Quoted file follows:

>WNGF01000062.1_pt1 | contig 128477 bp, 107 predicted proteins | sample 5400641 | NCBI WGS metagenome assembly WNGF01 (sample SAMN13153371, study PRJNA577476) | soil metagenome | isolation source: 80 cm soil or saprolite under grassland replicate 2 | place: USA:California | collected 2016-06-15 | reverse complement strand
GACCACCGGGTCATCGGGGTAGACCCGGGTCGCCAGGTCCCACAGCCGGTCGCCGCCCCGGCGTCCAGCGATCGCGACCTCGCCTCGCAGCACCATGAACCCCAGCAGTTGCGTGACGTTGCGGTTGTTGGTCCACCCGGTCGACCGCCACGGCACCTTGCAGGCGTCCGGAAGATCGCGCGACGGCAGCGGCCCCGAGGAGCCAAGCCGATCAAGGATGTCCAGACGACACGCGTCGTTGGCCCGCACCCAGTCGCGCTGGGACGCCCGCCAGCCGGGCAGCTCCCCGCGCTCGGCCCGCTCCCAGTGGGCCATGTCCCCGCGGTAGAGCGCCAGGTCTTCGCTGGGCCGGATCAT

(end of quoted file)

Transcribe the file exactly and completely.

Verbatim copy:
>WNGF01000062.1_pt1 | contig 128477 bp, 107 predicted proteins | sample 5400641 | NCBI WGS metagenome assembly WNGF01 (sample SAMN13153371, study PRJNA577476) | soil metagenome | isolation source: 80 cm soil or saprolite under grassland replicate 2 | place: USA:California | collected 2016-06-15 | reverse complement strand
GACCACCGGGTCATCGGGGTAGACCCGGGTCGCCAGGTCCCACAGCCGGTCGCCGCCCCGGCGTCCAGCGATCGCGACCTCGCCTCGCAGCACCATGAACCCCAGCAGTTGCGTGACGTTGCGGTTGTTGGTCCACCCGGTCGACCGCCACGGCACCTTGCAGGCGTCCGGAAGATCGCGCGACGGCAGCGGCCCCGAGGAGCCAAGCCGATCAAGGATGTCCAGACGACACGCGTCGTTGGCCCGCACCCAGTCGCGCTGGGACGCCCGCCAGCCGGGCAGCTCCCCGCGCTCGGCCCGCTCCCAGTGGGCCATGTCCCCGCGGTAGAGCGCCAGGTCTTCGCTGGGCCGGATCAT